by Christopher Zoukis
The Court of Appeals for the Seventh Circuit has reversed a district court’s ruling that a former prisoner’s Eighth Amendment claim of cruel and unusual punishment could not go forward. The appellate court did, however, uphold the dismissal of a First Amendment claim.
Seyon R. Haywood accused a prison teacher of attacking him while he was incarcerated at the Shawnee Correctional Center in Illinois. He was charged with making a false statement and ended up in segregation for two months; he also lost one month of good-time credits.
While in segregation, Haywood claimed that he suffered freezing conditions due to a broken window in his cell and the failure of the prison’s power system during a winter storm. He complained, but no one fixed the window and he was refused extra clothes or blankets.
Haywood sued the warden, Jody Hathaway, under 42 U.S.C. § 1983, and claimed the disciplinary charge had violated his right to free speech. Applying precedent, the Seventh Circuit held his damages claim could not proceed because the disciplinary conviction had not been overturned. “Heck [v. Humphrey, 512 U.S. 477 (1994)] and Edwards [v. Balisok, 520 U.S. 641 (1997)] hold that a § 1983 claim does not accrue until the conviction or discipline had been set aside,” the appellate court wrote.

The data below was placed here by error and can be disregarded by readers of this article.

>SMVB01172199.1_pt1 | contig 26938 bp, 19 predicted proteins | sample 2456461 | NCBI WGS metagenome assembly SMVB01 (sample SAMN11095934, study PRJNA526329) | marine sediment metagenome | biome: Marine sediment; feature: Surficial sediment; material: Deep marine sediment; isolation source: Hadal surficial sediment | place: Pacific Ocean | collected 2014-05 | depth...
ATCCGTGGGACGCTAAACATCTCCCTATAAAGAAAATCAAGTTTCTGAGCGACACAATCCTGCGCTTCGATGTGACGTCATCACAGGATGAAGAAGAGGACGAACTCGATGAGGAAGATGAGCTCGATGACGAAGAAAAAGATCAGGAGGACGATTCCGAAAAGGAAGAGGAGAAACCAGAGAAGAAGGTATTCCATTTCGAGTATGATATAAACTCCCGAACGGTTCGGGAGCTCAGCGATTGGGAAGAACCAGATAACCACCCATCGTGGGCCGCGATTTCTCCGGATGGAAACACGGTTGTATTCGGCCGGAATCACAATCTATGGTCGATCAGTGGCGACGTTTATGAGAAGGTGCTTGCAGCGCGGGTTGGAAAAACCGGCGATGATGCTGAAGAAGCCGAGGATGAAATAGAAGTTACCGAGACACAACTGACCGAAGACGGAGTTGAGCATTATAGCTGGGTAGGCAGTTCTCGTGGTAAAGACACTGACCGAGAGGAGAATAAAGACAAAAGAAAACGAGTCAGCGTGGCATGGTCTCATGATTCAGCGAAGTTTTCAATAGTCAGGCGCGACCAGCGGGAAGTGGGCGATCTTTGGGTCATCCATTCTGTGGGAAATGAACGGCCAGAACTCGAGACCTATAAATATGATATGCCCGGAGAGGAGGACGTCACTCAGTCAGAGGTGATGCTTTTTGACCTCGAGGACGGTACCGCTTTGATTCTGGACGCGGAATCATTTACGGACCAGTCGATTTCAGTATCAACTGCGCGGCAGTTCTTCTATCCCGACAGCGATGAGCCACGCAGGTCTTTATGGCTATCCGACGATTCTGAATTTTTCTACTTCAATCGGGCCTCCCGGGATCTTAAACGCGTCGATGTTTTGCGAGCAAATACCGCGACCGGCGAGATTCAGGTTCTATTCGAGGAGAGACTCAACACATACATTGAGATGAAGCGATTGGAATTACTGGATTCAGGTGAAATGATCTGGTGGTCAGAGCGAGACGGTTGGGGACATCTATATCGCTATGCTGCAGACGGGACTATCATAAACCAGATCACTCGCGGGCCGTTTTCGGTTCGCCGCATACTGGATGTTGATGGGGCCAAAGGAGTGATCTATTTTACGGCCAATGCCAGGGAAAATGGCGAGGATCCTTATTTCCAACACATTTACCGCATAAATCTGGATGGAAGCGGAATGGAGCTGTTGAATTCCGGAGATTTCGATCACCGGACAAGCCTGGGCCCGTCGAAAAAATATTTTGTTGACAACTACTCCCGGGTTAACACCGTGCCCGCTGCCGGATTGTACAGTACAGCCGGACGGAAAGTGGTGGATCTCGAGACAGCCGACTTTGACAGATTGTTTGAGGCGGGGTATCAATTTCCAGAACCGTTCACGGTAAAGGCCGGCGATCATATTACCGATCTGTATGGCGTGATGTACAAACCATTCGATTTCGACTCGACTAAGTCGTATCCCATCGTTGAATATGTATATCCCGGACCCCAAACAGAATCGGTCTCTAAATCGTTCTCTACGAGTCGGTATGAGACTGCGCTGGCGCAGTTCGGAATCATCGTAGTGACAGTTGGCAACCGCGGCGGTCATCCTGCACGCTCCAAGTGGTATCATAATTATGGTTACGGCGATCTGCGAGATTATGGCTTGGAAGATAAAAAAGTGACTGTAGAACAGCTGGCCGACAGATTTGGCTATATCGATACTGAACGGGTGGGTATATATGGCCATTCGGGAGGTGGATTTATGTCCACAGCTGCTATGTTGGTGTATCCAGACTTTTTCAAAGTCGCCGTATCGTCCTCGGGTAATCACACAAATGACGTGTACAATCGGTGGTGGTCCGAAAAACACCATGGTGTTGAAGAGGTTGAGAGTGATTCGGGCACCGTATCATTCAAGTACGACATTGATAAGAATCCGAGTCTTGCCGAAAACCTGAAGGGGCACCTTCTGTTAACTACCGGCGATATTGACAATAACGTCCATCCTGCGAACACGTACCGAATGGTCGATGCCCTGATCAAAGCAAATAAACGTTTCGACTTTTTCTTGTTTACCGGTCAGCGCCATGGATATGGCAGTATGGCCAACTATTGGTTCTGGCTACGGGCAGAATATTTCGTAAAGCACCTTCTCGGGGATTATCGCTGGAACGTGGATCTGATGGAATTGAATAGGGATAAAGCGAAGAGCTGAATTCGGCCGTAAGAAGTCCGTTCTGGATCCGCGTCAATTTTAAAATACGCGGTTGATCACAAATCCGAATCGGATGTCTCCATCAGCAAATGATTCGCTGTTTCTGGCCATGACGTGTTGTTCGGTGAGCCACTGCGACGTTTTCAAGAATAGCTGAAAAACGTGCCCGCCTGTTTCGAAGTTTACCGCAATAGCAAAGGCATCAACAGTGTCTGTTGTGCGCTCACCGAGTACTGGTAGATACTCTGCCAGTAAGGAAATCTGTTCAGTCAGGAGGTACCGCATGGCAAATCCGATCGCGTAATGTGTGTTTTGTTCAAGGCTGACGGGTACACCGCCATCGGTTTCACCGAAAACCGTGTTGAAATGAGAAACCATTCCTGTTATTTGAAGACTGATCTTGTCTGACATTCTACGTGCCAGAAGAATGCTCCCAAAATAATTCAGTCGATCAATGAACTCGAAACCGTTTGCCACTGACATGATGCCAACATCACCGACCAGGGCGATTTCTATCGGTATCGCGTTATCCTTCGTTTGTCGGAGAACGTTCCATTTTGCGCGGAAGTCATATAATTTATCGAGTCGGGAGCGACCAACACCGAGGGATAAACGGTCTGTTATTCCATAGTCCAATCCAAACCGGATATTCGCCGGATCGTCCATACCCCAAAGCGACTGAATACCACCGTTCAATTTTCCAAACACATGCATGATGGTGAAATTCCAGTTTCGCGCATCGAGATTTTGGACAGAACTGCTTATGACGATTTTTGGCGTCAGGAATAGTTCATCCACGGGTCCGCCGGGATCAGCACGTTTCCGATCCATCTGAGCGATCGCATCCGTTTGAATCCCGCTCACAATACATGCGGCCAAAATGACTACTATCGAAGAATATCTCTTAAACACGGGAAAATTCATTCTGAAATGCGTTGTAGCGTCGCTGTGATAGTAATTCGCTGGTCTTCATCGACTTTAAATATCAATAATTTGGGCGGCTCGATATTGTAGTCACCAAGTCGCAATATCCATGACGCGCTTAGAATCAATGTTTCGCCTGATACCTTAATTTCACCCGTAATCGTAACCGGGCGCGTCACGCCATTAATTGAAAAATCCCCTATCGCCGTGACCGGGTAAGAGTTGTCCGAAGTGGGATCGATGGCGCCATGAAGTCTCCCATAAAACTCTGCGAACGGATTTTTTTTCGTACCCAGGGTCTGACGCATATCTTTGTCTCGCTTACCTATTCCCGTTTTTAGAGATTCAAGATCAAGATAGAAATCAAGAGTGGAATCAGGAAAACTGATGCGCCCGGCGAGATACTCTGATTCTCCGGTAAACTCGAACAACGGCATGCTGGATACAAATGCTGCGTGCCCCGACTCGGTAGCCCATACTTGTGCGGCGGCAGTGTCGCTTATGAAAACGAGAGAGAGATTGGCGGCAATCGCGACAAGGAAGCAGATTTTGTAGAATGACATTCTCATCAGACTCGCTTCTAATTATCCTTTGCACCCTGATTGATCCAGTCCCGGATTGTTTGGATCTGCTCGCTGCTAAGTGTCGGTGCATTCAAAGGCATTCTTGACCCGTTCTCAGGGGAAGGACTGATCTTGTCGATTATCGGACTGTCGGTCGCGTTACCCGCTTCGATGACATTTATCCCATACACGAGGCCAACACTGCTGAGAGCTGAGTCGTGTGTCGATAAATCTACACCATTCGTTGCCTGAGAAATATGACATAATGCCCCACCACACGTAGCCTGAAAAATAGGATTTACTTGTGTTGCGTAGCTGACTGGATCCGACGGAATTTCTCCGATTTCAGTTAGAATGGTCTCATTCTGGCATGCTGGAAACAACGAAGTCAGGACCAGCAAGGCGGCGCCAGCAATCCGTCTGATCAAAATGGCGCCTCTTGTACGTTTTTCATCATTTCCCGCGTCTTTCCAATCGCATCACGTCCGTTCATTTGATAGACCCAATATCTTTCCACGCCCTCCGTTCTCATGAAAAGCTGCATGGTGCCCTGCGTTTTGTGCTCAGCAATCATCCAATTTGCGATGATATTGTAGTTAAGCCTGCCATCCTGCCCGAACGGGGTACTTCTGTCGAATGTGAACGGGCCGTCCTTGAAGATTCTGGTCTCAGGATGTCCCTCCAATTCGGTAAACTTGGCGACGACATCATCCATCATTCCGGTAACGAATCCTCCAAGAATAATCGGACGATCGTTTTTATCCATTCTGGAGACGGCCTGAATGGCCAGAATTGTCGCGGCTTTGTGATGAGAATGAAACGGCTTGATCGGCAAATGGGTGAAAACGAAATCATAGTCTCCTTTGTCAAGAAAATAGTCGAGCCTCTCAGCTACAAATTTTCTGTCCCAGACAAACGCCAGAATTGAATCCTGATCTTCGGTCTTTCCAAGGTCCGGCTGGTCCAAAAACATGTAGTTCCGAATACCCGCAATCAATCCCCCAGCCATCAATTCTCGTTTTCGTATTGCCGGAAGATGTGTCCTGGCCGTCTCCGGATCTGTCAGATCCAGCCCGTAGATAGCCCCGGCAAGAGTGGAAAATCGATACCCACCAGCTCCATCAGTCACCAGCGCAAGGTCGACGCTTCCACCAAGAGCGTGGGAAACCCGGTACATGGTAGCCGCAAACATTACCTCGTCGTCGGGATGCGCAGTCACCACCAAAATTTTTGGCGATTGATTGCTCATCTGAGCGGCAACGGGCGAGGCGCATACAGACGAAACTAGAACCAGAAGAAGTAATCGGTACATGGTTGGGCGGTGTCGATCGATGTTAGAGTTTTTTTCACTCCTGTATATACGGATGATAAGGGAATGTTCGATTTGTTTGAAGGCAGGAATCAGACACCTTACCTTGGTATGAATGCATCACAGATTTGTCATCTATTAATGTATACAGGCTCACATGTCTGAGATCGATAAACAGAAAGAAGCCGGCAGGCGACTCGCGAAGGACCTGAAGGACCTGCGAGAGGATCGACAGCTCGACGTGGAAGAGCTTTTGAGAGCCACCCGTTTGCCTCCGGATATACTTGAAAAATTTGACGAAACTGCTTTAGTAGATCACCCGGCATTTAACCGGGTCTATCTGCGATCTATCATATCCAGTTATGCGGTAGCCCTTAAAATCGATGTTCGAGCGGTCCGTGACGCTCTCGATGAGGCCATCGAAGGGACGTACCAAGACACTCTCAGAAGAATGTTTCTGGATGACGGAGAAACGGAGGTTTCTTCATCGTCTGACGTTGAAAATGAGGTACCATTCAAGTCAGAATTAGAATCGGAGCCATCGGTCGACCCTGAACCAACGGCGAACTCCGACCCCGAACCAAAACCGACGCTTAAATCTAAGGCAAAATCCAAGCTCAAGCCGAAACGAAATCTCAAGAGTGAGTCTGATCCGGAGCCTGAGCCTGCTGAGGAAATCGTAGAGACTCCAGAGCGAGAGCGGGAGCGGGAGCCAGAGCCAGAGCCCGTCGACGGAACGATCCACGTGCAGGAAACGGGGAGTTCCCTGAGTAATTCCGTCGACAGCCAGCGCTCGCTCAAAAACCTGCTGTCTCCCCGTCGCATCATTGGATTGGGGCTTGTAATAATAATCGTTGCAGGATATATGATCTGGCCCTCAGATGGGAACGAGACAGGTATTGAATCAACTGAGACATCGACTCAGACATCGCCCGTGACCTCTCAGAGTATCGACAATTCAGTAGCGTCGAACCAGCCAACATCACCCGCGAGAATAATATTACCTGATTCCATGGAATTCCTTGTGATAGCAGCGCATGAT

However, the Seventh Circuit reversed the district court’s dismissal of Haywood’s Eighth Amendment claim related to the freezing conditions in his segregation cell. The defendants argued that the Supreme Court’s decision in Ashcroft v. Iqbal, 556 U.S. 662 (2009) [PLN, July 2009, p.18] preempted any personal responsibility of the warden, as it held that “organizational heads and other supervisors are not vicariously liable for their subordinates’ misdeeds.”
The appellate court disagreed, instead finding that Farmer v. Brennan, 511 U.S. 825 (1994) [PLN, July 1994, p.1] supplied the appropriate legal standard. According to Farmer, if a plaintiff shows that he was “incarcerated under conditions posing a substantial risk of serious harm,” and that “the official knows of and disregards an excessive risk to inmate health or safety,” then a viable Eighth Amendment claim has been presented.
As Haywood alleged that his conditions of confinement – the freezing cold – were substantially harmful and the warden knew about those conditions but chose to do nothing about them, that claim survived summary judgment.
Accordingly, the case was remanded for further proceedings on Haywood’s Eighth Amendment claim, with one circuit judge issuing a dissenting opinion. The case remains pending on remand. See: Haywood v. Hathaway, 842 F.3d 1026 (7th Cir. 2016).
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